She’s been musing long enough. It’s time to go to town. In her bedroom, she slips into a svelte, floor-length sleeveless blue dress with slits up the sides, puts her feet into matching blue sandals and deftly selects the perfect pair of earrings from the 500 pairs (that’s not typo) she has hanging from lace trim tacked to several shelves above her dresser. She checks herself in the mirror. Not bad she thinks. She laughs softly as the thought flits through her mind of the birthday party her daughters threw for her last year. Everyone wore black—as the invitation requested—in appropriate attire for celebrating Tammy turning the big four zero. A little fun on her daughters’ part.
Up the path, she gets into her hot red Camaro and tools into town. The vanity plates read “Tamz Kam.” She loves this town, Springville, knew she wanted to live here the first time she laid eyes on it. And the house by the river—she knew she would be living there, sensed it, on her first walkthrough. Back in Porterville, when she would mow a neighbor’s yard for mad money, special money she wanted to put down on antiques she had collected her whole life, she had paid off that beautiful Belgian tapestry that fit so perfectly, like it was meant to be there, on one living room wall.
She parks the Camaro on the street across from her shop, Tammy’s Country Crafts—In the Hills. She always knew she could make some kind of living with her sewing machine. Since her mom taught her to sew on their old Kenmore, she took to it like a duck to water. She was so adept that in her seventh-grade sewing class, the teacher ran out of assignments for her by midterm and had to invent projects for her to do. She didn’t plan this—she planned to be a lumber grader. But her back gave out. She could no longer do the heavy work involved. “Our bodies get older even when we don’t,” she’d told the reporter.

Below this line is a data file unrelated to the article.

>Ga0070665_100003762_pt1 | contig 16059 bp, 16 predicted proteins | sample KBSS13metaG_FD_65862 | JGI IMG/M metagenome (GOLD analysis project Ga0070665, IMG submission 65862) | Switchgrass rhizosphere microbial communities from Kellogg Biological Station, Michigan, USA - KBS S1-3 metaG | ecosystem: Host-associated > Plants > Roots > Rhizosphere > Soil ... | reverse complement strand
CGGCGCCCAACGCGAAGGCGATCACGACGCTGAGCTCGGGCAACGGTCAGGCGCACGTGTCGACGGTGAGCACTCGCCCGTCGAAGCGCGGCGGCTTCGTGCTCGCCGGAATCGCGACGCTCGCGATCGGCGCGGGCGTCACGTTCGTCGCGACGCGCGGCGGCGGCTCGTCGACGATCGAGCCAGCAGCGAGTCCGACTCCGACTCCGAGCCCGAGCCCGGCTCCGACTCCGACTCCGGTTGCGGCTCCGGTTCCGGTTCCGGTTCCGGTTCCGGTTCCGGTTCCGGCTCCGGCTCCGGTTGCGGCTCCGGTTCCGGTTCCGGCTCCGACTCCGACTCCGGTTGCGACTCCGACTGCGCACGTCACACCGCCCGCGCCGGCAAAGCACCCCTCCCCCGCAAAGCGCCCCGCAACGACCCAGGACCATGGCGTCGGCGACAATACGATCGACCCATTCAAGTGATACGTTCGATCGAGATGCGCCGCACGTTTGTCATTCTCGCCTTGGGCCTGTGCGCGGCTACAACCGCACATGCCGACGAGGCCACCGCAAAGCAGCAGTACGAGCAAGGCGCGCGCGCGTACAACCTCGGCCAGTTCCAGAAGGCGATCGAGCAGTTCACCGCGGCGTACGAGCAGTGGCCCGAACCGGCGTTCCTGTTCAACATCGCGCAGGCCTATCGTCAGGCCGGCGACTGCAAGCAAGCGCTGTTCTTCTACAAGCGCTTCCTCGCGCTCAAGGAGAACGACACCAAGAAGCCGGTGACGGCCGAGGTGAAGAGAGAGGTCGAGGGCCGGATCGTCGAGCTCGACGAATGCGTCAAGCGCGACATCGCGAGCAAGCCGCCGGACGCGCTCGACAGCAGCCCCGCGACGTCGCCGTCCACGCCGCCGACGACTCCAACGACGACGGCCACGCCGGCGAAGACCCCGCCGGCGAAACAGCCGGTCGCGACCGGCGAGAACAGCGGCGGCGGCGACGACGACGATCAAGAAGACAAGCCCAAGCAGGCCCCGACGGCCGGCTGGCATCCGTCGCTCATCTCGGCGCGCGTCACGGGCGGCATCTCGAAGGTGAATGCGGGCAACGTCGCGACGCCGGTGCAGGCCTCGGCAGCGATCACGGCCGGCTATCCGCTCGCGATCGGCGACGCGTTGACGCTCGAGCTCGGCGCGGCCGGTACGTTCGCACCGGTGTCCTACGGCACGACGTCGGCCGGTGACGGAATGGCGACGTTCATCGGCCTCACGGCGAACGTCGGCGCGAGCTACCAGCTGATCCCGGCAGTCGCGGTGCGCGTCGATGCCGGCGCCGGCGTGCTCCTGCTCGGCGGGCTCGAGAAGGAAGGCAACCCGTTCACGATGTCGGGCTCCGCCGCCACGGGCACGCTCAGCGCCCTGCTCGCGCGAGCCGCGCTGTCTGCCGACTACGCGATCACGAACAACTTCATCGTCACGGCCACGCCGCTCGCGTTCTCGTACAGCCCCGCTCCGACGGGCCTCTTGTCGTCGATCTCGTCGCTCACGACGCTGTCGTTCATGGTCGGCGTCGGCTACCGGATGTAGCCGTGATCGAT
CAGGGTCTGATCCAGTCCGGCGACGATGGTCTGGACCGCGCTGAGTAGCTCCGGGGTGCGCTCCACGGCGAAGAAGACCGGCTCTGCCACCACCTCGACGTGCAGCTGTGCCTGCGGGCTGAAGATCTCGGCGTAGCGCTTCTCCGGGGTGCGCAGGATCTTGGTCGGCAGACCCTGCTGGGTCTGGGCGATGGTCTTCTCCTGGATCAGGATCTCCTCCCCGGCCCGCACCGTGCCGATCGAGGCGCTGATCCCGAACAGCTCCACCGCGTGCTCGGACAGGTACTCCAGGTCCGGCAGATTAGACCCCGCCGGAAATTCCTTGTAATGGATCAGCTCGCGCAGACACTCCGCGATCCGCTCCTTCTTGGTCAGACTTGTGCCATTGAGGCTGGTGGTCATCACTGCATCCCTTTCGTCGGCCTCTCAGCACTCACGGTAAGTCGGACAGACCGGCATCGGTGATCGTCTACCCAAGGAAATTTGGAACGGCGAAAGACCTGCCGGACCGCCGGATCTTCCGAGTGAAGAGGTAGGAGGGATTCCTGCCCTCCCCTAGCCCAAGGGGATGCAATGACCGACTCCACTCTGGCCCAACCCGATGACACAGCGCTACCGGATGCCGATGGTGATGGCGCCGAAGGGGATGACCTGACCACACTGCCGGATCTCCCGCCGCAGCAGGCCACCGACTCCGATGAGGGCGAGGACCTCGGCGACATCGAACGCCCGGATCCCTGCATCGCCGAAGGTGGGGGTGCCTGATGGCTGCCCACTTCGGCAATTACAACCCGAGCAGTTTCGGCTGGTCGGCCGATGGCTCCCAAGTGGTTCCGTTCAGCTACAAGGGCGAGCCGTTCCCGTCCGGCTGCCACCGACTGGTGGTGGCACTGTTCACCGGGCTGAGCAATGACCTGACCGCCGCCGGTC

Tammy’s sewing area is so tight, she has to move display items outside to make room for customers. Customer friends, crafter friends and just plain friends would be stopping by to pick up sewing repairs, drop off handcrafted gift items on consignment or simply to chat and gossip. Before they start arriving, Tammy goes out back to open the annex, The Backyard Boutique holds the overflow, including greeting cards, dried flower arrangements, dolls, t-shirts, pillows, quilts, steins—all handcrafted. The new coat of paint looks sharp. Inside, the pleasant aroma of dried flowers fills the air. Friends had done it all. Her sewing work was too backed up for her to have time for the Boutique. Tammy gets a stipend for providing space for craft classes including beading, dried flower arrangement, crocheting, doll making, knitting, tole painting and scrap-booking. She also sells craft supplies.
Now it’s time to get at it. The sewing is, as always, backed up. What with customers not only from here in town, but also from neighboring communities all the way to and including Visalia, a fifty-mile trip, each way. The word is getting out and she is getting more new customers all the time. She knows she’s not going to get rich but that was never the plan. She just wants to get to the place where she can afford help so she can spend more time with her husband when he retires.
As five o’clock rolls around, Tammy brings in her outside displays. With an armload of sewing projects to take home, the babe locks up and crosses the street to her Camaro. She spins a U-turn and heads up the hill toward her own beautiful home.
“Will the reporter embarrass me? Probably. Will I care? Nah,” she laughs and hits the gas.
Afterword: Tammy’s business, like almost every other small business start-up, including the antique business to her right and the Sweet Shoppe to her left, folded (or changed hands) within three years (usually less). Such is the nature of small, resort-like towns in the southern Sierras, the ones that don’t particularly cater to tourism beyond holding a couple of weekend public events (in spring and fall) each year.
This story originally appeared in the now defunct Tule River Times, gratis.